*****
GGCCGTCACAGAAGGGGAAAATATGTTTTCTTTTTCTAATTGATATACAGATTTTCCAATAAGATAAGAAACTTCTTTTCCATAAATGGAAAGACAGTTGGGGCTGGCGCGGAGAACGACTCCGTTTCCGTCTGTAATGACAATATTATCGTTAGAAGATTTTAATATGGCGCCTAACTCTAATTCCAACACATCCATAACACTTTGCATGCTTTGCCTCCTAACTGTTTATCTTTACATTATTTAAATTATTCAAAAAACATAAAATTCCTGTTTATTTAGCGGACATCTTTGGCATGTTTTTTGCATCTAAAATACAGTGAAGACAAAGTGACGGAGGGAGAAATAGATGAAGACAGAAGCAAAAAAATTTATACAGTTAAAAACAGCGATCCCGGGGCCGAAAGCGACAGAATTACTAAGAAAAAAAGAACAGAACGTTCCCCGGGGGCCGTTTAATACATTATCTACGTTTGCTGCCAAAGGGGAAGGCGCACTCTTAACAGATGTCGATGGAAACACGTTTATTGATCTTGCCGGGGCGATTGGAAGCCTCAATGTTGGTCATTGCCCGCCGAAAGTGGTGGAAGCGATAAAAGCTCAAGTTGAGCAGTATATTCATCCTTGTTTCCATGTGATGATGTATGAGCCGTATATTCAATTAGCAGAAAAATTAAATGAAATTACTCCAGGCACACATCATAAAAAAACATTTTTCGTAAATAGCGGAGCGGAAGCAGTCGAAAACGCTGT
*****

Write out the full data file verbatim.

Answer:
GGCCGTCACAGAAGGGGAAAATATGTTTTCTTTTTCTAATTGATATACAGATTTTCCAATAAGATAAGAAACTTCTTTTCCATAAATGGAAAGACAGTTGGGGCTGGCGCGGAGAACGACTCCGTTTCCGTCTGTAATGACAATATTATCGTTAGAAGATTTTAATATGGCGCCTAACTCTAATTCCAACACATCCATAACACTTTGCATGCTTTGCCTCCTAACTGTTTATCTTTACATTATTTAAATTATTCAAAAAACATAAAATTCCTGTTTATTTAGCGGACATCTTTGGCATGTTTTTTGCATCTAAAATACAGTGAAGACAAAGTGACGGAGGGAGAAATAGATGAAGACAGAAGCAAAAAAATTTATACAGTTAAAAACAGCGATCCCGGGGCCGAAAGCGACAGAATTACTAAGAAAAAAAGAACAGAACGTTCCCCGGGGGCCGTTTAATACATTATCTACGTTTGCTGCCAAAGGGGAAGGCGCACTCTTAACAGATGTCGATGGAAACACGTTTATTGATCTTGCCGGGGCGATTGGAAGCCTCAATGTTGGTCATTGCCCGCCGAAAGTGGTGGAAGCGATAAAAGCTCAAGTTGAGCAGTATATTCATCCTTGTTTCCATGTGATGATGTATGAGCCGTATATTCAATTAGCAGAAAAATTAAATGAAATTACTCCAGGCACACATCATAAAAAAACATTTTTCGTAAATAGCGGAGCGGAAGCAGTCGAAAACGCTGT